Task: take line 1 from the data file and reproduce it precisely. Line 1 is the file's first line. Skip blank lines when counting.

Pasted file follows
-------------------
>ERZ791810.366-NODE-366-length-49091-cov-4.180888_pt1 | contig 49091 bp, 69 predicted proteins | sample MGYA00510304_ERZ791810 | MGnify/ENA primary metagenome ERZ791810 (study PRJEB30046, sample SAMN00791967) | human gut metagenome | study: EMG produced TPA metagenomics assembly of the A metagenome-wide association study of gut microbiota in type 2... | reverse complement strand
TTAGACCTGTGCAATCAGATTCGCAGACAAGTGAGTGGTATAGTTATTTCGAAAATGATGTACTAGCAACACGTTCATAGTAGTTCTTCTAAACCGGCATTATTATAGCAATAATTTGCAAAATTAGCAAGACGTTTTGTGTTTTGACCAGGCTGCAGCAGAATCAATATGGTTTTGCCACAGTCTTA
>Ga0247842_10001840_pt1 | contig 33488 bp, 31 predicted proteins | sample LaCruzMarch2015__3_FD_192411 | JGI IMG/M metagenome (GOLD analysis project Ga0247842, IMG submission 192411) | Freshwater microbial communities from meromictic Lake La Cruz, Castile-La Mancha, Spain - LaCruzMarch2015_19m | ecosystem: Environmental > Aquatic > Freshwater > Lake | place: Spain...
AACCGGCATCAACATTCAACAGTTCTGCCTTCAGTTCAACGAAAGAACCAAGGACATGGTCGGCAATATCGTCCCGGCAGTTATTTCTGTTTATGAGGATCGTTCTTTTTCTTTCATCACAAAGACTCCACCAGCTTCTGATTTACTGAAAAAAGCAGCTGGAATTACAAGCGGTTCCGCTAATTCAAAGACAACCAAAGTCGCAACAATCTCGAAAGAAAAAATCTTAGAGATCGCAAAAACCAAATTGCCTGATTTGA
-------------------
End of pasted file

>ERZ791810.366-NODE-366-length-49091-cov-4.180888_pt1 | contig 49091 bp, 69 predicted proteins | sample MGYA00510304_ERZ791810 | MGnify/ENA primary metagenome ERZ791810 (study PRJEB30046, sample SAMN00791967) | human gut metagenome | study: EMG produced TPA metagenomics assembly of the A metagenome-wide association study of gut microbiota in type 2... | reverse complement strand